Director: Cheang Soi
Starring: Shawn Yue, Anthony Wong, Guo Xiaodong, Josie Ho, Michelle Ye, Barbie Hsu
Motorway tells the story of hotshot traffic officer Cheung (Shawn Yue0 and his soon-to-be retired partner Lo (Anthony Wong). Despite having a talent for driving he frequently finds himself stuck behind the bureaucracy of police work and wants a bit of action. When a notorious getaway driver Jiang (Guo Xiaodong) makes a daring prison rescue of a criminal and partner in crime (Li Haitao), he realizes he needs to learn much more about driving in order to capture this legendary getaway artist.
After being in production for a number of years, Motorway finally was released earlier this year in June. Being a fan of Soi Cheang’s Accident in no small amount, I have come to look forward to any work that the director’s name has been attached. When the trailer was released and featured some great looking car stunts, I began to look forward to the film with greater anticipation. Now that I’ve seen it, the film has turned out to be a little different from what I was expecting, but considering the talent involved, I should be surprised by what I was anticipating. It’s a bit of a flawed film, but solid, mature, and gritty.
Shawn Yue is a bit unlikable as Cheung. He’s uber-confident and prone to flying off the handle. A flawed character, but it’s a typical archetype that serves the movie well. He’s gotta learn something after all. Anthony Wong delivers a typically good performance as Lo. He’s a bit grizzled but good-natured and understandably looking forward to his chance to leave the force and spend time with his wife. He’s shaken by the re-appearance of this thought lost fugitive and delivers some solid work. Guo Xiaodong’s Jiang is cool and seemingly always in control. He’s a villain that has a lot of skill but has it as a matter of fact instead of being boisterous about it. You don’t really get to see much about him outside of a car, but he’s a menacing presence behind the wheel. The supporting cast is okay with what they have to do though Barbie Hsu is given a bit of a throwaway role that feels tacked on, as Cheung’s love interest. She’s pretty and all, but it also was a bit obvious that she was dubbed into Cantonese since her voice didn’t quite match. Not a big deal considering she‘s only in the film for a few minutes of screen time, but she’s kind of unnecessary in the grand scheme.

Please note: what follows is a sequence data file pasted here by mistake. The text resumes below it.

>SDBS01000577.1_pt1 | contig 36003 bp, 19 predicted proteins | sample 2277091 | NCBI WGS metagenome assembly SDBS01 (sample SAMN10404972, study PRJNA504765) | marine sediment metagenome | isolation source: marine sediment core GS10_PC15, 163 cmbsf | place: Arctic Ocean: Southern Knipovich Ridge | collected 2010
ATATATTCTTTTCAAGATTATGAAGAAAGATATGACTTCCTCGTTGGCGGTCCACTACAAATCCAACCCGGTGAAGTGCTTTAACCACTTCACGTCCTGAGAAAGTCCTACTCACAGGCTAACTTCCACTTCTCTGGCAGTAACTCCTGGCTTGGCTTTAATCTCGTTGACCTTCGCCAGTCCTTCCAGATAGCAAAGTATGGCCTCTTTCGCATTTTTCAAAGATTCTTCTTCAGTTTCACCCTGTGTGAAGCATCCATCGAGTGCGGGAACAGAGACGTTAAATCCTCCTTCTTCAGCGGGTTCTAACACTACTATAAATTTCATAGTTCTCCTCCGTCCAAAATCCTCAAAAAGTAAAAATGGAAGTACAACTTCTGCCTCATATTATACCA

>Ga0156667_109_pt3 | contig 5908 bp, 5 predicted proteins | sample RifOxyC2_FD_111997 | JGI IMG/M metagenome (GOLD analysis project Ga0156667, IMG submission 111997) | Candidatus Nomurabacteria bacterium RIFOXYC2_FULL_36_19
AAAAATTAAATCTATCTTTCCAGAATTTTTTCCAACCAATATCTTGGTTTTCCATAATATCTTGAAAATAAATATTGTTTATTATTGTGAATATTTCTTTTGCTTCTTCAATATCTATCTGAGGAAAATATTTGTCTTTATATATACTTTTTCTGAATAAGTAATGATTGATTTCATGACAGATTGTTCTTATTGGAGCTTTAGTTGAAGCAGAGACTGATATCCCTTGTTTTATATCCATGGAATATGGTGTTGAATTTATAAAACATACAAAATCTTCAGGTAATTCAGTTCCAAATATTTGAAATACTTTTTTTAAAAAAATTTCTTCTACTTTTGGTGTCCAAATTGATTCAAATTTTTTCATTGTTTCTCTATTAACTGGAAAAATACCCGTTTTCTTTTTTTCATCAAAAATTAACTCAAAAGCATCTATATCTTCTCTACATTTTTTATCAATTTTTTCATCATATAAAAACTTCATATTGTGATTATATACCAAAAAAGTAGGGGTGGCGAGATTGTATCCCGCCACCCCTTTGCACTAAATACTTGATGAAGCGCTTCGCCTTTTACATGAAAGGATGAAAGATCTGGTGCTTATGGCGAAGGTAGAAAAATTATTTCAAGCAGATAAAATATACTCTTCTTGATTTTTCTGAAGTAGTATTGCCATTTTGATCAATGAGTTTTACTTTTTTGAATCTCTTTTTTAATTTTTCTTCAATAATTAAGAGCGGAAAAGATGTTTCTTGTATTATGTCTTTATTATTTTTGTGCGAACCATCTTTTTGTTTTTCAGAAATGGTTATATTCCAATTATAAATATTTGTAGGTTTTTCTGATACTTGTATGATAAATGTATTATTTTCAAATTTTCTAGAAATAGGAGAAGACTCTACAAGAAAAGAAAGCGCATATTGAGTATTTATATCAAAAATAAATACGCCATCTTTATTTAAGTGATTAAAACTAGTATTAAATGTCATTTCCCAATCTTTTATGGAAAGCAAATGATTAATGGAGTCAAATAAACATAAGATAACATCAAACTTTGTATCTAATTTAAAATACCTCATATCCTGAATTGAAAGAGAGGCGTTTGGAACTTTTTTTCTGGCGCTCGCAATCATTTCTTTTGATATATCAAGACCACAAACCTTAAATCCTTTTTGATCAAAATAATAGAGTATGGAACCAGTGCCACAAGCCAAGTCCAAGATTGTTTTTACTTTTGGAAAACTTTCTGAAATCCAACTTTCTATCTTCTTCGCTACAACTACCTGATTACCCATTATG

Where the film shines is absolutely in the car chases and stunt work. Choreographed by Chin Kar Lok, the film features great driving stuntmen and realistic and skilled car manipulation. The chases aren’t the glossy redline tickling car chases of exaggeration, but a more technical and nuanced game of strategy. It feels right at home amidst the tight corners and narrow alleys of Hong Kong. The methods which are used to dodge road spikes and manipulate impossibly tight corners were pretty amazing to this viewer. There is a distinct lack of computer effects, for which I was thankful. I absolutely feel that the art of real cars on film is so much better than the hyper realized and exaggerated version seen typically in modern action films. Also, there isn’t a lot, but the gunplay present is very violent and always comes at a surprise at its suddenness and violence.
Production value offers a good looking film. It’s gritty and dark and probably my favorite sequence takes place in a dark and crowded parking complex. This scene is tense and well shot with the strategy used to attack and defend in cars being very reminiscent to chess. Using a variety of internal, mounted, and stationary cameras, the shooting of the car sequences is fantastically engaging. The look of the film is phenomenal. Music is a bit on the forgettable side, but the choice to use no music in many action scenes, gives the sequences a bit of a punch that I fully appreciated. What music there is, is downplayed and lacking the commercial music typical of a film with these kind of stars. The sound design is great though with the crunch of cars and revving of engines being both realistic and solid.
With a lean runtime and serious tone, I liked Motorway quite a bit. It is wholly predictable and there isn’t much in terms of real character development, aside from the great Anthony Wong, but the undeniably great car sequences play out like a game of chess. It’s a car film not for the ‘Fast and Furious’ crowd and though I’m in no way a car guy, I could absolutely appreciate the skill and talent of the drivers on hand. While hardly must see viewing and a more commercial departure for Soi Cheang, it is a nonetheless entertaining film well worth the realistic stunt driving alone.